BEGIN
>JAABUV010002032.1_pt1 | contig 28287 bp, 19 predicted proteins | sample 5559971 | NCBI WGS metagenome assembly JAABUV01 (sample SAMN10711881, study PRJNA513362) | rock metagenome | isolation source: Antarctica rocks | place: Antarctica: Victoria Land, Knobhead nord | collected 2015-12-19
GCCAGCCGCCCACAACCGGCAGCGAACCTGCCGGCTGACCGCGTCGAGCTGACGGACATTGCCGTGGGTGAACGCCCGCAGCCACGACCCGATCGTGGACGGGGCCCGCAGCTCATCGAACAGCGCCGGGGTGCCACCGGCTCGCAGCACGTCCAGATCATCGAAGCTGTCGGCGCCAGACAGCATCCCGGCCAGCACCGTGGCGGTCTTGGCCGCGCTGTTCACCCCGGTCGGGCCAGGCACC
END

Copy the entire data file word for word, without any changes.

>JAABUV010002032.1_pt1 | contig 28287 bp, 19 predicted proteins | sample 5559971 | NCBI WGS metagenome assembly JAABUV01 (sample SAMN10711881, study PRJNA513362) | rock metagenome | isolation source: Antarctica rocks | place: Antarctica: Victoria Land, Knobhead nord | collected 2015-12-19
GCCAGCCGCCCACAACCGGCAGCGAACCTGCCGGCTGACCGCGTCGAGCTGACGGACATTGCCGTGGGTGAACGCCCGCAGCCACGACCCGATCGTGGACGGGGCCCGCAGCTCATCGAACAGCGCCGGGGTGCCACCGGCTCGCAGCACGTCCAGATCATCGAAGCTGTCGGCGCCAGACAGCATCCCGGCCAGCACCGTGGCGGTCTTGGCCGCGCTGTTCACCCCGGTCGGGCCAGGCACC